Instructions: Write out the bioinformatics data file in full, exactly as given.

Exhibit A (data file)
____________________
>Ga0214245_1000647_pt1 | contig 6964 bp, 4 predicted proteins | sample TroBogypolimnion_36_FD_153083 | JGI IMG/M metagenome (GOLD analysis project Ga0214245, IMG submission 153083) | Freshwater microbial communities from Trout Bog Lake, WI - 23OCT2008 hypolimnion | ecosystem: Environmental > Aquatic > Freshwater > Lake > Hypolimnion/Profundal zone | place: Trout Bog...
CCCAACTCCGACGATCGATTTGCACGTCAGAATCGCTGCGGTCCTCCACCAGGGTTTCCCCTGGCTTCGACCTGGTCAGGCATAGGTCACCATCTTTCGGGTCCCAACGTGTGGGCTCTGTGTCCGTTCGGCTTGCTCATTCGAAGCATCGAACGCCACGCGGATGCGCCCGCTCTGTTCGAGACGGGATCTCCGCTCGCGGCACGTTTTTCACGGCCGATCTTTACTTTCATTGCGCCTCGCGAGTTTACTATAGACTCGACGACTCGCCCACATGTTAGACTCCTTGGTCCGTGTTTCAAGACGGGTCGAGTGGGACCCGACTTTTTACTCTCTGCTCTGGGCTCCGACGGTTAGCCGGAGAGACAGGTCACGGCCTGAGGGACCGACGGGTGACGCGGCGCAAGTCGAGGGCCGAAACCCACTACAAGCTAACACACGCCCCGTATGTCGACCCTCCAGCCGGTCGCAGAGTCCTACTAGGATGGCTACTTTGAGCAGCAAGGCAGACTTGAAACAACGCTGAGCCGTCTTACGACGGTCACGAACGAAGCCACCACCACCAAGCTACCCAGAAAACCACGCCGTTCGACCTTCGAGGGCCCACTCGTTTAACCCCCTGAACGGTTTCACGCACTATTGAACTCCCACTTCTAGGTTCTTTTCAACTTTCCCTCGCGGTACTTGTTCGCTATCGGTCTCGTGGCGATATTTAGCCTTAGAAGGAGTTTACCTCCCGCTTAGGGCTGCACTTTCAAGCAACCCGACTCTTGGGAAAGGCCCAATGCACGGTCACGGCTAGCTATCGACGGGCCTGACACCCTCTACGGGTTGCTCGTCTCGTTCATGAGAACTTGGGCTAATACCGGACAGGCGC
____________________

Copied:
>Ga0214245_1000647_pt1 | contig 6964 bp, 4 predicted proteins | sample TroBogypolimnion_36_FD_153083 | JGI IMG/M metagenome (GOLD analysis project Ga0214245, IMG submission 153083) | Freshwater microbial communities from Trout Bog Lake, WI - 23OCT2008 hypolimnion | ecosystem: Environmental > Aquatic > Freshwater > Lake > Hypolimnion/Profundal zone | place: Trout Bog...
CCCAACTCCGACGATCGATTTGCACGTCAGAATCGCTGCGGTCCTCCACCAGGGTTTCCCCTGGCTTCGACCTGGTCAGGCATAGGTCACCATCTTTCGGGTCCCAACGTGTGGGCTCTGTGTCCGTTCGGCTTGCTCATTCGAAGCATCGAACGCCACGCGGATGCGCCCGCTCTGTTCGAGACGGGATCTCCGCTCGCGGCACGTTTTTCACGGCCGATCTTTACTTTCATTGCGCCTCGCGAGTTTACTATAGACTCGACGACTCGCCCACATGTTAGACTCCTTGGTCCGTGTTTCAAGACGGGTCGAGTGGGACCCGACTTTTTACTCTCTGCTCTGGGCTCCGACGGTTAGCCGGAGAGACAGGTCACGGCCTGAGGGACCGACGGGTGACGCGGCGCAAGTCGAGGGCCGAAACCCACTACAAGCTAACACACGCCCCGTATGTCGACCCTCCAGCCGGTCGCAGAGTCCTACTAGGATGGCTACTTTGAGCAGCAAGGCAGACTTGAAACAACGCTGAGCCGTCTTACGACGGTCACGAACGAAGCCACCACCACCAAGCTACCCAGAAAACCACGCCGTTCGACCTTCGAGGGCCCACTCGTTTAACCCCCTGAACGGTTTCACGCACTATTGAACTCCCACTTCTAGGTTCTTTTCAACTTTCCCTCGCGGTACTTGTTCGCTATCGGTCTCGTGGCGATATTTAGCCTTAGAAGGAGTTTACCTCCCGCTTAGGGCTGCACTTTCAAGCAACCCGACTCTTGGGAAAGGCCCAATGCACGGTCACGGCTAGCTATCGACGGGCCTGACACCCTCTACGGGTTGCTCGTCTCGTTCATGAGAACTTGGGCTAATACCGGACAGGCGC